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LGMA releases ten things being done to make leafy greens safer this fall

Sacramento, CA — In a year of unparalleled tragedies stemming from the pandemic to California wildfires, lettuce farmers in California and Arizona are taking action to prevent foodborne illness outbreaks.

“As we approach the Fall transition when patterns have emerged in recent years, everyone is taking additional precautions to prevent potential problems,” said Scott Horsfall, CEO of the California Leafy Greens Marketing Agreement (LGMA), BB #:210653 a stringent food safety program that verifies science-based food safety practices are being followed on leafy greens farms.

“This year has been challenging enough for everyone including consumers, farmers and farmworkers,” said Dan Sutton, a grower of leafy greens in San Luis Obispo, California and chairman of the LGMA food safety program. “As farmers, we’re doing everything possible to make sure our crops are farmed safely and we’re working together with government, food safety experts and the produce industry to keep people safe. ”

The LGMA announced today several activities implemented since an outbreak of E. coli associated with romaine lettuce occurred last November.

“The LGMA has issued an action list of ten things being done to keep leafy greens safe. These activities are designed to improve leafy greens safety now and into the future,” said Horsfall, who noted that the LGMA is the most stringent food safety program in the produce industry.

“In many areas, the LGMA program goes well beyond what’s required of other produce crops under federal laws.

“For example, the LGMA is the only program that requires its farmers to perform mandatory water testing and have traceback systems in place to track product back to the farm and forward to the first customer who receives it,” he said.

“On top of that, we’ve strengthened our existing standards even further in the aftermath of recent outbreaks.”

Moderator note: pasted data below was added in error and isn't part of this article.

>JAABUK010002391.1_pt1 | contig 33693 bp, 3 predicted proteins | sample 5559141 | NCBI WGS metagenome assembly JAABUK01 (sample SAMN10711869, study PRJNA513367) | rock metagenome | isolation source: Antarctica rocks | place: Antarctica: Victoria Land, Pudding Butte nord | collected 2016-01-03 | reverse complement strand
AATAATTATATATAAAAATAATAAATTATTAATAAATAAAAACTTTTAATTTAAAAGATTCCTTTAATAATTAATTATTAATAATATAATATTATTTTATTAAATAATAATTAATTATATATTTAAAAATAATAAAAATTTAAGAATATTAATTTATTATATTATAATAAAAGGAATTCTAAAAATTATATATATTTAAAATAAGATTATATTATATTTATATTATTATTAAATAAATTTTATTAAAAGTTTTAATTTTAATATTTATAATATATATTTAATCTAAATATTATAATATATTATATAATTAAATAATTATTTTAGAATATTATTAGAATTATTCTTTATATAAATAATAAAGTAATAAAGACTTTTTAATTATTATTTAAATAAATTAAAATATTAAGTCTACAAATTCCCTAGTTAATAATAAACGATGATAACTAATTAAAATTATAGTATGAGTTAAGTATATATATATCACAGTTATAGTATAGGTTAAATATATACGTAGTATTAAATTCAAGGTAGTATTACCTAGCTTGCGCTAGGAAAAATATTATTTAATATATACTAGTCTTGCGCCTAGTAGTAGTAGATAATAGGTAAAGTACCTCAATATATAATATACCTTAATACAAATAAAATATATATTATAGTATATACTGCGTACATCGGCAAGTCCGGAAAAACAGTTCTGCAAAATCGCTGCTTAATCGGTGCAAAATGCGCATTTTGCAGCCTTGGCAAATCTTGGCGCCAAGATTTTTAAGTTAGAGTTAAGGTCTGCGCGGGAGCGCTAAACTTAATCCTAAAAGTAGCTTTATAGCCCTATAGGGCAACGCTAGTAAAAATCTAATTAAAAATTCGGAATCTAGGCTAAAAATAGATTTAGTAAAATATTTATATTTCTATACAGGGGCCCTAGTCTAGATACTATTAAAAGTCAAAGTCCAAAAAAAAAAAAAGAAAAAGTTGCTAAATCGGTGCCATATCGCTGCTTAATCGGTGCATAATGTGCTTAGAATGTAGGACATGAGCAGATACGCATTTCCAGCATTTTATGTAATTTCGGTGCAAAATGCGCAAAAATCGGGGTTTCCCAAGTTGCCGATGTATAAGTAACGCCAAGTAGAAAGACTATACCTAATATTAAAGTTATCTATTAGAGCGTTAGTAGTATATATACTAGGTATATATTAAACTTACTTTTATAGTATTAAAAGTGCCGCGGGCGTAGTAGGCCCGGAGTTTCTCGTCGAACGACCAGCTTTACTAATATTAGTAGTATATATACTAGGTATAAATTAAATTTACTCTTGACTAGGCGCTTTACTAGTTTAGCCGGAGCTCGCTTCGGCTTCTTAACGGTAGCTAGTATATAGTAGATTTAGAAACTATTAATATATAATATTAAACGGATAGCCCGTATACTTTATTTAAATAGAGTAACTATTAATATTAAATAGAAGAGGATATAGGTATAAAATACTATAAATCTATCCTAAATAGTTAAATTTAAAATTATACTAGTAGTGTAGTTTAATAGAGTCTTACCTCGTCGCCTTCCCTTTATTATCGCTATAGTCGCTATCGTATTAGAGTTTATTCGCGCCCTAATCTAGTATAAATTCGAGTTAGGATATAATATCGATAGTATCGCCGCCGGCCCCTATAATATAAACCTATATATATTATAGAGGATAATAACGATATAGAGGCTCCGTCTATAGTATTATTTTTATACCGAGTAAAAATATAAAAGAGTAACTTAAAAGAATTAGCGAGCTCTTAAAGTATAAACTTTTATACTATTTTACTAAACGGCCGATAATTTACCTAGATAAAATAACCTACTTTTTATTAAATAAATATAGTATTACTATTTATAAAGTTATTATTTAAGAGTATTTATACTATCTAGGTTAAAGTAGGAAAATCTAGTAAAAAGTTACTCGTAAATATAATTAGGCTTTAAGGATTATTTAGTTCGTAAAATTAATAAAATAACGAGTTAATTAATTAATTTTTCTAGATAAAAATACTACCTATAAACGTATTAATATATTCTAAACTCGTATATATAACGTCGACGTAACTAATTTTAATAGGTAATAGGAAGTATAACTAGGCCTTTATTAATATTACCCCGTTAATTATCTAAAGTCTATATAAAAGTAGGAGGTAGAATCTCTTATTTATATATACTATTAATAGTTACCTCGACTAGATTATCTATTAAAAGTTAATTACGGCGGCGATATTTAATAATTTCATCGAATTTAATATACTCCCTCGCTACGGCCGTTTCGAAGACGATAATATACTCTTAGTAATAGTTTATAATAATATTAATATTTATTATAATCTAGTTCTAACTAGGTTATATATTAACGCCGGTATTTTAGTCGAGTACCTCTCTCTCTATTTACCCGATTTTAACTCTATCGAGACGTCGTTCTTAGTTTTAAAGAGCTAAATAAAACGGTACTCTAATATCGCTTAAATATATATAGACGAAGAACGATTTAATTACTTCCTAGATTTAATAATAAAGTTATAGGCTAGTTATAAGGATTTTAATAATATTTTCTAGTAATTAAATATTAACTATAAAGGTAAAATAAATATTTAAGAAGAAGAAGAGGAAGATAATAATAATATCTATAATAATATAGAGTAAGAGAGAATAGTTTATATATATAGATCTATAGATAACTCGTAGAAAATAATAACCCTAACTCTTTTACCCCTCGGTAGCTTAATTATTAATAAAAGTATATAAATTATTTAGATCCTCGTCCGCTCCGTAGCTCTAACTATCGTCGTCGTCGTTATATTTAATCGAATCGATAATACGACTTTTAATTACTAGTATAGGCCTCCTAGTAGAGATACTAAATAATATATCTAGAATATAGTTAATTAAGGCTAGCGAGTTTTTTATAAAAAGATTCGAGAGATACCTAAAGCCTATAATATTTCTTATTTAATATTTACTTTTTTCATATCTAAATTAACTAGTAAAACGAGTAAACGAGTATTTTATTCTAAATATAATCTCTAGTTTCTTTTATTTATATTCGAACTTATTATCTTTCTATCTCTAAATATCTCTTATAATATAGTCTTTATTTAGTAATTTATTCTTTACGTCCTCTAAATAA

Horsfall explained the ten items on its action list include things like:
-A heavying-up of government audits conducted on leafy greens farms over the next three months;
-Stringent enforcement of sweeping new water standards for all LGMA member companies;
-An ongoing pilot program to improve the supply chain’s ability to assist government investigators in tracing lettuce from consumers back to the farm where it was grown;
-Enhanced testing of farming inputs like compost to monitor for pathogens.

“More improvements are coming in the near future,” added Horsfall. “Most importantly, we are looking closely at the LGMA’s required food safety practices for the proximity of animals to leafy greens farms in light of findings from FDA investigations into past outbreaks. We have already increased buffer zones required between animal operations and our farms. Additional changes are being considered now.”

“All of this is being done to ensure consumers are protected,” emphasized Sutton. “Now more than ever, it’s our responsibility to prevent leafy greens products from becoming the source of foodborne illness. We owe this to the millions of families, including our own, who eat the healthy foods we grow.”

A list of all ten action items is below.

Note: The LGMA held a webinar September 1 to provide additional detail and presentations from industry and government representatives including; Scott Horsfall, CEO California LGMA; Dan Sutton, Chairman California LGMA; Teressa Lopez, Arizona LGMA Administrator; Greg Komar, California LGMA Technical Director; Sonia Salas, Western Growers Assistant Vice President Food Safety, Science & Technology; Natalie Krout-Greenberg, California Department of Food and Agriculture Inspection Services Director; and Jennifer McEntire, United Fresh Fruit and Vegetable Association Senior Vice President Food Safety & Technology.

Contact: April Ward
September 8, 2020